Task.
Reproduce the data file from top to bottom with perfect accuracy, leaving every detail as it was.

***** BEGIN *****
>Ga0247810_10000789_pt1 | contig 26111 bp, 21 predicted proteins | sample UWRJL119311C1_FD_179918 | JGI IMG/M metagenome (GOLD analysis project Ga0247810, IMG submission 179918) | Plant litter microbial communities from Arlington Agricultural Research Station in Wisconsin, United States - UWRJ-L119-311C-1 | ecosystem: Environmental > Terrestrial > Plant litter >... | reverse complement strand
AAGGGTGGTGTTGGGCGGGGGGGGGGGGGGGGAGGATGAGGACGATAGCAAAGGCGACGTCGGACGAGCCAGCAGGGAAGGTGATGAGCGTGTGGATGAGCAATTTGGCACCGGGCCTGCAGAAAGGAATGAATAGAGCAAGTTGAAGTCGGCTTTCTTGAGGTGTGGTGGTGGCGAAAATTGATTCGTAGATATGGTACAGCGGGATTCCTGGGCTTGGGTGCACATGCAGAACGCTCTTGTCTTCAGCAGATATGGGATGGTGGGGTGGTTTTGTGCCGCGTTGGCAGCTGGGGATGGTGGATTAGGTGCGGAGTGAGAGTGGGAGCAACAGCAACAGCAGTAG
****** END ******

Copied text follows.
>Ga0247810_10000789_pt1 | contig 26111 bp, 21 predicted proteins | sample UWRJL119311C1_FD_179918 | JGI IMG/M metagenome (GOLD analysis project Ga0247810, IMG submission 179918) | Plant litter microbial communities from Arlington Agricultural Research Station in Wisconsin, United States - UWRJ-L119-311C-1 | ecosystem: Environmental > Terrestrial > Plant litter >... | reverse complement strand
AAGGGTGGTGTTGGGCGGGGGGGGGGGGGGGGAGGATGAGGACGATAGCAAAGGCGACGTCGGACGAGCCAGCAGGGAAGGTGATGAGCGTGTGGATGAGCAATTTGGCACCGGGCCTGCAGAAAGGAATGAATAGAGCAAGTTGAAGTCGGCTTTCTTGAGGTGTGGTGGTGGCGAAAATTGATTCGTAGATATGGTACAGCGGGATTCCTGGGCTTGGGTGCACATGCAGAACGCTCTTGTCTTCAGCAGATATGGGATGGTGGGGTGGTTTTGTGCCGCGTTGGCAGCTGGGGATGGTGGATTAGGTGCGGAGTGAGAGTGGGAGCAACAGCAACAGCAGTAG